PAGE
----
As I walked back around a corner, this is what I saw. Then-Commissioner Larry Langford was still yelling and cussing at a woman who worked for the county. She was tearing up, but that didn’t deter Langford. There were three television photographers standing right there, all of them with their cameras on their shoulders but none of them were filming. The broadcast media were toeing the cracks in the floor, looking for stains in the ceiling. All were ignoring the soon-to-be mayor having a full-blown conniption fit right in front of them. Something very indicative of a mayoral candidate’s character was happening right there for the world to see, and the media looked the other way.
As Langford continued to tear into the woman, I asked one of the photographers what was going on. With anxious facial expressions, whispers and hand signals, he tried to deter me off of it. With Langford making a scene in front of them, none of the other media wanted to make a scene.
Finally, one of Langford’s assistants took the woman aside and calmed her down, and Langford turned back to the television cameras.
I asked Langford what had happened.
“How is that any of your damn business?” he asked.
I told him that when I hear commissioners yelling at the top of their lungs, it makes me curious.
“Well, it’s none of your damn business,” he said.
I learned later that the woman had interrupted Langford to ask him to sign something while he was talking to the media.
Almost a year later, in March 2008, Langford attended a closed-door meeting with Birmingham business leaders. Many of them were upset because they thought Langford had misled them on his sales tax and business license increase. When Langford pitched the plan, it was supposed to pay for things the so-called business community liked. Things like a domed stadium or streetcars and major transit improvements. Because of this, the business community supported it. Instead, though, the numbers kept shifting and Langford had proposed using the money instead for other projects.
When Russell Cunningham, President of the Birmingham Regional Chamber of Commerce, confronted Langford about it, Langford exploded into a rage. It was the same sort of tirade I’d seen at the courthouse a year before, only this time it nearly got physical.
After the meeting, Cunningham refused to comment, but Langford went on the offensive. He accused the Chamber of being a racist organization because it used the word “regional” in its name. He said he’d defended Birmingham. Folks in the room, however, just thought he’d made an ass out of himself.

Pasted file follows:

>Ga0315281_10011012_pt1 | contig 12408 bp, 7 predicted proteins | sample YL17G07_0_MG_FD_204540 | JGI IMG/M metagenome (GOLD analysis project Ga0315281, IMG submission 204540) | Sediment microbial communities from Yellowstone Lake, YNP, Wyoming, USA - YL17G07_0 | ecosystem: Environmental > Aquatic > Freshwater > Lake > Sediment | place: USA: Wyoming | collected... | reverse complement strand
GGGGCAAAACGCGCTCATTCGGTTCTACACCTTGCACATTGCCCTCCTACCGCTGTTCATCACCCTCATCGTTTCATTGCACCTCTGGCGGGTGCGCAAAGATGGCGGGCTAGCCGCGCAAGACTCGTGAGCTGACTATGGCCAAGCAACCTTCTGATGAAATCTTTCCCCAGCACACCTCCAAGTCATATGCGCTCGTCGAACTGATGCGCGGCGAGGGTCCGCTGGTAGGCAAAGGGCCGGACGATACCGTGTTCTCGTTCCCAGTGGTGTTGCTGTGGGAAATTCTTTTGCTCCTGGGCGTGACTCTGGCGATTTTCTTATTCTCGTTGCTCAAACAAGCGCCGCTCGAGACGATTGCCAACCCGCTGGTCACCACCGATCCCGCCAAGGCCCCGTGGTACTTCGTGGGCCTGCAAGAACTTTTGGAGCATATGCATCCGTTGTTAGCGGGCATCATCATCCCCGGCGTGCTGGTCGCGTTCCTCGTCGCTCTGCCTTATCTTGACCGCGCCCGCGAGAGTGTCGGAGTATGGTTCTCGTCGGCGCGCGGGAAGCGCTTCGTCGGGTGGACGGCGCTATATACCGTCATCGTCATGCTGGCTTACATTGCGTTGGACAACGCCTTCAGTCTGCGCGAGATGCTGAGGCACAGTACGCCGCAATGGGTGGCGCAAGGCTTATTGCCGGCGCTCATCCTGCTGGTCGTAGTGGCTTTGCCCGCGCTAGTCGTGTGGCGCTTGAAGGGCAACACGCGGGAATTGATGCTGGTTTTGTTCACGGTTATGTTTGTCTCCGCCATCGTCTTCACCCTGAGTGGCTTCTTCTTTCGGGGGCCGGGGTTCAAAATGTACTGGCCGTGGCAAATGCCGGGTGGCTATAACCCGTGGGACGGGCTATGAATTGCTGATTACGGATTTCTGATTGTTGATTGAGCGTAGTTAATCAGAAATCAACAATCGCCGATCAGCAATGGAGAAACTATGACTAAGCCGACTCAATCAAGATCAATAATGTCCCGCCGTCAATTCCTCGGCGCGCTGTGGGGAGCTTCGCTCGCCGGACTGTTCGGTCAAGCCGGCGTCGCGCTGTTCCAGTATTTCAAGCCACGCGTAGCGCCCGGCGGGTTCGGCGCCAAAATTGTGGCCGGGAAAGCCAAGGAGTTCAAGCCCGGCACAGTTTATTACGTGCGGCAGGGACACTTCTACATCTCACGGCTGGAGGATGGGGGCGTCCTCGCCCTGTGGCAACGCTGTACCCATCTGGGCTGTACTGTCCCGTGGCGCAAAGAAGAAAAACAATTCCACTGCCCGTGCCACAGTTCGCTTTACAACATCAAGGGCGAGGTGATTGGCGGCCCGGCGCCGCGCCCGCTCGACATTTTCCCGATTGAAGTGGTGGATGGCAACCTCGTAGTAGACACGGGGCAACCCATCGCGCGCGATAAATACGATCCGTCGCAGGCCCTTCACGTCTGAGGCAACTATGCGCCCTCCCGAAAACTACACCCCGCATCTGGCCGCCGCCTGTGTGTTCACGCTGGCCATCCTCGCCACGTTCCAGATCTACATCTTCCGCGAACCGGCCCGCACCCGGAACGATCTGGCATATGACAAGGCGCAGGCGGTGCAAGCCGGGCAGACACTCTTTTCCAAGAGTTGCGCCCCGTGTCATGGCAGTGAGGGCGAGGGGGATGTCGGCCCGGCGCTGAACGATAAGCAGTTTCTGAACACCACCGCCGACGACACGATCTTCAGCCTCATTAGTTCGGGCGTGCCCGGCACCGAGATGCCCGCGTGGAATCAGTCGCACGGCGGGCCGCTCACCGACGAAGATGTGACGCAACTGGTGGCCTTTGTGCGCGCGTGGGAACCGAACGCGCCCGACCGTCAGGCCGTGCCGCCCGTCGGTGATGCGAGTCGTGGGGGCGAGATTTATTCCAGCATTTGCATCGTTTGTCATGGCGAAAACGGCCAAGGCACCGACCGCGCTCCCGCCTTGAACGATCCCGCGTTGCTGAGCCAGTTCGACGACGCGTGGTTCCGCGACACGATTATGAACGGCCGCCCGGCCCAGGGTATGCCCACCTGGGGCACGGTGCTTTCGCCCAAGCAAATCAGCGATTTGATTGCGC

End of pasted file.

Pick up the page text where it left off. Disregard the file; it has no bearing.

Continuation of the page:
And then there’s last week.
Langford attended a meeting of the Five Points Merchants association at Birmingham Festival Theatre. It wasn’t the first time Langford had ever been to this meeting. In fact, in one of his first acts as mayor after his election, he came to meet the same people.
Unfortunately, though, the group allows members to ask questions, and Langford doesn’t always like those.
Jerry Hartley, the owner of the J. Clyde, a restaurant and bar in Five Points, asked Langford what could be done about “brain drain” in Birmingham, the civic planning term for losing talented and educated residents to more competitive and amenable cities.
Accounts of what happened next vary. Some say Hartley’s question was legitimate and reasonable. Others said he was goading the mayor somewhat, or that his question went on too long, meandering without reaching a point. Regardless, if the latter were true, it’s not something uncommon for a mayor to deal with. It happens every week at City Hall. Speakers in public meetings who are unaccustomed to public speaking frequently go chasing rabbits. It’s something the mayor can and has dealt with in a reasonable way.
But not this time.
Maybe it was Hartley suggesting a regional solution to a regional problem. Maybe it was his tone or maybe, as some have suggested, the mayor is under a lot of stress these days. No matter, Langford went ballistic. On this point every account is the same except the mayor’s. Langford came unhinged. He yelled. He cussed. The argument spilled into the ante area outside the auditorium. Langford took off his coat and pulled off his glasses. He got in Hartley’s face. Langford’s security detail had to restrain him, at which point he exploded on them too, yelling, “Don’t you fucking touch me. Get your hands off of me.”
Leapin’ Larry went off the deep end.
Again, Langford has said he was defending the city, but let’s be clear about something. His defense does as much damage as anyone else’s offense. The real issue here is not regionalism or attitudes about the city. With all the restraint of nitro glycerin, Langford’s temper is no more under control than his other juvenile impulses. He can’t keep his cool anymore than he can pass a car dealership without craning his neck, or put a suit back on the rack because it’s too expensive. His personal habits are his undoing and they are all issues of self-control. The real issue is that Langford doesn’t know how to act like a grown person.
The so-called business community struck a Faustian bargain with Langford because they thought he was something Bernard Kincaid was not, a regional leader. They thought he could make the city move, but instead he’s more likely to make people move from the city.
I’m going to belabor an old point, but the mayor does not live in Birmingham. He still lives in Fairfield. But that business owner he cussed last week? He does live in Birmingham, not that Langford has given him much reason to stay here.
As economic development goes, making small business owners fear for their personal safety works wonders — for any place except Birmingham.
War on Dumb is a column about political culture. Write to email@example.com